Retired Principal Turns His Focus to the Time After School

By Michael Birnbaum
Washington Post Staff Writer
Sunday, December 28, 2008

When Jerry Hill retired as principal of Ball's Bluff Elementary School in June, he didn't end his involvement with his students -- he just changed his hours.

Hill started an after-school homework club at Leesburg's Heritage apartment complex in October. Every Wednesday, about 30 Ball's Bluff students go there to get a snack and help with their homework before their parents pick them up.

The club is one of just a few after-school programs for elementary schoolchildren in Loudoun County, and it operates independently of the school system.

"I'm just trying to give them a sense of community," Hill said.

Working outside the bounds of the school system is new for Hill, who was wearing a "Got Diversity?" shirt at a recent club meeting and said he also is interested in doing diversity training in the schools and elsewhere in the county.

"I retired because I really wanted to shift gears," he said.

Kids stream into the multipurpose room at the apartment complex when the bus drops them off after school. A poster with the Pledge of Allegiance and a map of the world, put up by a volunteer immediately before the children come and taken down right after they leave, are all that adorn the walls.

At a meeting this month, the kids dropped their coats and backpacks on a sofa, picked up a snack of Chex Mix and juice drinks, and sat in a circle on the floor for a pep talk and mini-geography lesson from Hill.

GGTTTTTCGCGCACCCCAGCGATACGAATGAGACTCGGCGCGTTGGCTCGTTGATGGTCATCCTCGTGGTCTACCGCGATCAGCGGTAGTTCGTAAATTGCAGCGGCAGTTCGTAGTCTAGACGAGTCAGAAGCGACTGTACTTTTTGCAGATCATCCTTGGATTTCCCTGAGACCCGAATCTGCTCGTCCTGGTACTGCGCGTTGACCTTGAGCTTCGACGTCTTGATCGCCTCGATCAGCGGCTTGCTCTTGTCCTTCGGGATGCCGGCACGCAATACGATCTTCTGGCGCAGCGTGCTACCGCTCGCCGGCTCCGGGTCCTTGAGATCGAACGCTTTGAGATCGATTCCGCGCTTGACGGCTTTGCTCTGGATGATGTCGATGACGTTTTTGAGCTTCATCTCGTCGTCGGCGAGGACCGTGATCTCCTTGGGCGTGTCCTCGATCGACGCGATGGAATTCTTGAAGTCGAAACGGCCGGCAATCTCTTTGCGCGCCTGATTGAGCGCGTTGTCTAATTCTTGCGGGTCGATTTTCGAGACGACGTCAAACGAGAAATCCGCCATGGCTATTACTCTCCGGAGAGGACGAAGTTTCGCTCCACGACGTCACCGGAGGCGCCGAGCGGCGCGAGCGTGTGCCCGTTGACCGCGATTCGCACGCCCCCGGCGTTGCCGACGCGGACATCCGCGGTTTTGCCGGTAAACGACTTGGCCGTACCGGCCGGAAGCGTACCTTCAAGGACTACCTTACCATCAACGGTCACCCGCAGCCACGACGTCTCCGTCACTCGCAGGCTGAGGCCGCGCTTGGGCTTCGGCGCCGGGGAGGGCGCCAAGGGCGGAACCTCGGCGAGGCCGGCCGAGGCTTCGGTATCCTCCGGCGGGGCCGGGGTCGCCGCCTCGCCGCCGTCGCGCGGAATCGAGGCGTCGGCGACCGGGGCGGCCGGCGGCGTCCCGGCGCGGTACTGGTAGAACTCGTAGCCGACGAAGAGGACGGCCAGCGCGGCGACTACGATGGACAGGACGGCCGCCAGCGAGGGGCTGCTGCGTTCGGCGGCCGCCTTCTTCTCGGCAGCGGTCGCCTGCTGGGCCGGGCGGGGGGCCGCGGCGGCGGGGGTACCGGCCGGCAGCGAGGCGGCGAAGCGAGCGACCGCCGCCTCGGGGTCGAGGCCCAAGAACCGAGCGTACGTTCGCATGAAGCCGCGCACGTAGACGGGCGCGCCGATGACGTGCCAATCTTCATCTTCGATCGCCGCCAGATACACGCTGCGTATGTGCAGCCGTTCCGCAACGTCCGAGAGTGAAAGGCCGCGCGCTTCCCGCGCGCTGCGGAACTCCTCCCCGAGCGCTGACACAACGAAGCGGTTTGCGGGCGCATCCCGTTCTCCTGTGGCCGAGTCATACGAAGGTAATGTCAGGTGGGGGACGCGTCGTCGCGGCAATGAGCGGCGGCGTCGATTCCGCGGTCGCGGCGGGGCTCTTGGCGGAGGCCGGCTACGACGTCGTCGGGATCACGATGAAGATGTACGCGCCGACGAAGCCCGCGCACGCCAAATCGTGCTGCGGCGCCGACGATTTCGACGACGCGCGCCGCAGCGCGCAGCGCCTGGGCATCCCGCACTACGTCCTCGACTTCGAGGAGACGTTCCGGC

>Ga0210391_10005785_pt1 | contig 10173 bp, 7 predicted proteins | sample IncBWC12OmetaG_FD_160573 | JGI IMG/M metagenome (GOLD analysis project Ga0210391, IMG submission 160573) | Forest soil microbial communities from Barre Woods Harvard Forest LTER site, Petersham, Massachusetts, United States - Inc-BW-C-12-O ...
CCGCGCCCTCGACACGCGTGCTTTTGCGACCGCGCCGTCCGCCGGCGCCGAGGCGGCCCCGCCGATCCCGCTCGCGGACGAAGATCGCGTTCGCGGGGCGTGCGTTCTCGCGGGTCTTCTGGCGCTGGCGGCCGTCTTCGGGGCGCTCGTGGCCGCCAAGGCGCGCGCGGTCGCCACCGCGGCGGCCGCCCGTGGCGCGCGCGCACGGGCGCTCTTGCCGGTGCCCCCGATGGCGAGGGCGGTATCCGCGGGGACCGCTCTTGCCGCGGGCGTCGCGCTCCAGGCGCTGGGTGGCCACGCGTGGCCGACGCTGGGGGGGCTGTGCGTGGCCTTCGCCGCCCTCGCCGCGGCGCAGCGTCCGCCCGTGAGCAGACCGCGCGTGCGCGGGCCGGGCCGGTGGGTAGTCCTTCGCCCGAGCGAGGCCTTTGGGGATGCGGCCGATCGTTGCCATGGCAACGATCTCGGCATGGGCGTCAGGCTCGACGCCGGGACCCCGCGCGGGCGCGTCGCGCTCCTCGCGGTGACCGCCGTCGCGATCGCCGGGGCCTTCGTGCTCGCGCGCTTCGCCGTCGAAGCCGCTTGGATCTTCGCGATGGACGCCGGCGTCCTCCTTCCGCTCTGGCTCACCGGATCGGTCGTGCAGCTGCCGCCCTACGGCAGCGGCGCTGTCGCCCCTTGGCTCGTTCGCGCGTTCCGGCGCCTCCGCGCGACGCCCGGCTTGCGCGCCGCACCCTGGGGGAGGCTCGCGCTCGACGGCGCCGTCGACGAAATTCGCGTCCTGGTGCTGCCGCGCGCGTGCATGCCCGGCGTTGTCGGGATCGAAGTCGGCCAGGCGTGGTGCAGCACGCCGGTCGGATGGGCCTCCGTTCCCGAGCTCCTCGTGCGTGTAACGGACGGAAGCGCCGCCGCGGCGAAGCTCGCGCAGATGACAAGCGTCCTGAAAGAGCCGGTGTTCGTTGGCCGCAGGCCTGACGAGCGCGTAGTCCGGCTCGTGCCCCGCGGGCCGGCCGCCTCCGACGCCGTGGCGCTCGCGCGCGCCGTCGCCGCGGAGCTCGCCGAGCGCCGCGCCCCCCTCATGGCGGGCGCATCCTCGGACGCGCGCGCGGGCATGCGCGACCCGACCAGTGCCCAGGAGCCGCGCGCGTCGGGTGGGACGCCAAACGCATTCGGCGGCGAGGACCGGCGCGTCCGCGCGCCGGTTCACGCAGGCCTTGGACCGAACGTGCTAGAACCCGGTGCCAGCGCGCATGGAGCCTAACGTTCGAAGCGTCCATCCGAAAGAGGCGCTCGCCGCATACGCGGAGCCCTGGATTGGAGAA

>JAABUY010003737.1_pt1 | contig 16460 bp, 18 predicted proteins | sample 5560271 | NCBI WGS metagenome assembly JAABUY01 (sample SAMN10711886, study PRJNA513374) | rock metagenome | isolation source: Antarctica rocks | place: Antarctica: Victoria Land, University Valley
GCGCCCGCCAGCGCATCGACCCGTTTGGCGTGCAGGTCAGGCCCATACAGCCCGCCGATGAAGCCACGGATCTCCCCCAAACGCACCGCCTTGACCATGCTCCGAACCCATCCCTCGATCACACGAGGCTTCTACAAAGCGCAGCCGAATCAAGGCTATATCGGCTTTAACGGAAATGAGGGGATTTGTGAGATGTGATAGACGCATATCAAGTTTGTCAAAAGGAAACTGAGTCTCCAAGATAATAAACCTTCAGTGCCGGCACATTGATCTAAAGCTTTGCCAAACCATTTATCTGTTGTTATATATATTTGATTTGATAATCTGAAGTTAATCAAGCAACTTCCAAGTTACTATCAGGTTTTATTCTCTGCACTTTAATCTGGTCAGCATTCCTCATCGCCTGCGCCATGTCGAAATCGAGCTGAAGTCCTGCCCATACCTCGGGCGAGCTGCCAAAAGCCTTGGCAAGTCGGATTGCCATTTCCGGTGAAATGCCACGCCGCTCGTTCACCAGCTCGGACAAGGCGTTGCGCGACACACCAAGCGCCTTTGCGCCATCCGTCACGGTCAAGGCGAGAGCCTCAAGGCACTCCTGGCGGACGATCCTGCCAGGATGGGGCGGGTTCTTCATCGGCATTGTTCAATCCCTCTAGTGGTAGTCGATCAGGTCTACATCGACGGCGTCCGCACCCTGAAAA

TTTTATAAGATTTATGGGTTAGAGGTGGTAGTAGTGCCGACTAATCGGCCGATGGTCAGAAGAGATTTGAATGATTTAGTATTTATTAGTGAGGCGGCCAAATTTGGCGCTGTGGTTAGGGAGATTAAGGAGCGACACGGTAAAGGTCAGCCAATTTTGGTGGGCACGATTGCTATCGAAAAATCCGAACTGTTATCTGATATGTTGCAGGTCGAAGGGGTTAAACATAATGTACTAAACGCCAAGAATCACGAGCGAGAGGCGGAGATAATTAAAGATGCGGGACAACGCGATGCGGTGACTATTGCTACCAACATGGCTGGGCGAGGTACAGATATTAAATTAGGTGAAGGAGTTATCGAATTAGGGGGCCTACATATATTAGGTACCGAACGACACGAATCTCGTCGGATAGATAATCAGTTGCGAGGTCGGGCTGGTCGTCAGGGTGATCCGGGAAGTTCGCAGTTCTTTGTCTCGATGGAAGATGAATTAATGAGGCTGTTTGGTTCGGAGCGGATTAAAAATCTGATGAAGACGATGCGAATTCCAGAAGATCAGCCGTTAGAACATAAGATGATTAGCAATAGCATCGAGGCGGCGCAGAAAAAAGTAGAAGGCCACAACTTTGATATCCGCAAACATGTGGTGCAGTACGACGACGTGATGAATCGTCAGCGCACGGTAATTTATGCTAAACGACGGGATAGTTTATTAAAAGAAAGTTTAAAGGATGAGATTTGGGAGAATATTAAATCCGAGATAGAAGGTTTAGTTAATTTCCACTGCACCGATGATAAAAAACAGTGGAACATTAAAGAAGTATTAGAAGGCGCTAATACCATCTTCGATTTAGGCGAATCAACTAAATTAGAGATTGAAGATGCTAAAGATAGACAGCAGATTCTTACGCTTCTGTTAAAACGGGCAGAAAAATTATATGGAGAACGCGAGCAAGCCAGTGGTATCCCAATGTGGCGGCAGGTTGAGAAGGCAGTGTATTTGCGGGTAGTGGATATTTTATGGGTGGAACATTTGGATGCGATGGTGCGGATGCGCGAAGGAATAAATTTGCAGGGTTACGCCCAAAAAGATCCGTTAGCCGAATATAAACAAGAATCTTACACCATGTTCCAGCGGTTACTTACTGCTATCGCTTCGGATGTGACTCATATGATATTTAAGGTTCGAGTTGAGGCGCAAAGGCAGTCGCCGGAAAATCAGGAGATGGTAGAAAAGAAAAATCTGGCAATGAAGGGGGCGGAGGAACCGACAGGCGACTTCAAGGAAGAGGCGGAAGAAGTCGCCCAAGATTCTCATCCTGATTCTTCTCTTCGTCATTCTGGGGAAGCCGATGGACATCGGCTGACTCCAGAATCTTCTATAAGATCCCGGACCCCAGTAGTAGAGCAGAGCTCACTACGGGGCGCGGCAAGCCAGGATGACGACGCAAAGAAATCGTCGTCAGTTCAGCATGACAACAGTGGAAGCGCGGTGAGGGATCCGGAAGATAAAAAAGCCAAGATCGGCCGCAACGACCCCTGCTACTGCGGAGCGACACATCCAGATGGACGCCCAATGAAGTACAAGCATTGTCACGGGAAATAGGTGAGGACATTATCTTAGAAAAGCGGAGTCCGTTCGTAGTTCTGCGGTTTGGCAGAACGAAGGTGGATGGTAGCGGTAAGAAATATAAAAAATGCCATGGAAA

They talked about respect. They talked about how their day went. And they looked at a map of the world. Hill asked one girl to find the United States, another to find Africa, a boy to find El Salvador.

"How many people said they were from El Salvador?" Hill asked. More than half the kids raised their hands.

Then they split off to tables and took out their homework.

Even though the homework club has no official ties to the school system, Hill has snagged a few Ball's Bluff teachers to volunteer to tutor the kids. Other volunteers are community activists and retirees.

The children do math problems and write vocabulary sentences as the volunteers peek over their shoulders and offer suggestions. When the students finish their assignments, they can color or play games.

Some of the fifth-graders played a multiplication game with dice. "I like it," said Anastasia Carey, 11.

Hill said he is hoping to expand the program to Mondays as well, if he can find the volunteers. And he said he'd like to have workshops for parents at night, although he acknowledges limits on his time.

He said he was trying to link parents and teachers.

"How do [parents] see themselves as part of the school system? And how do [teachers] see themselves as part of the community?" he asked.

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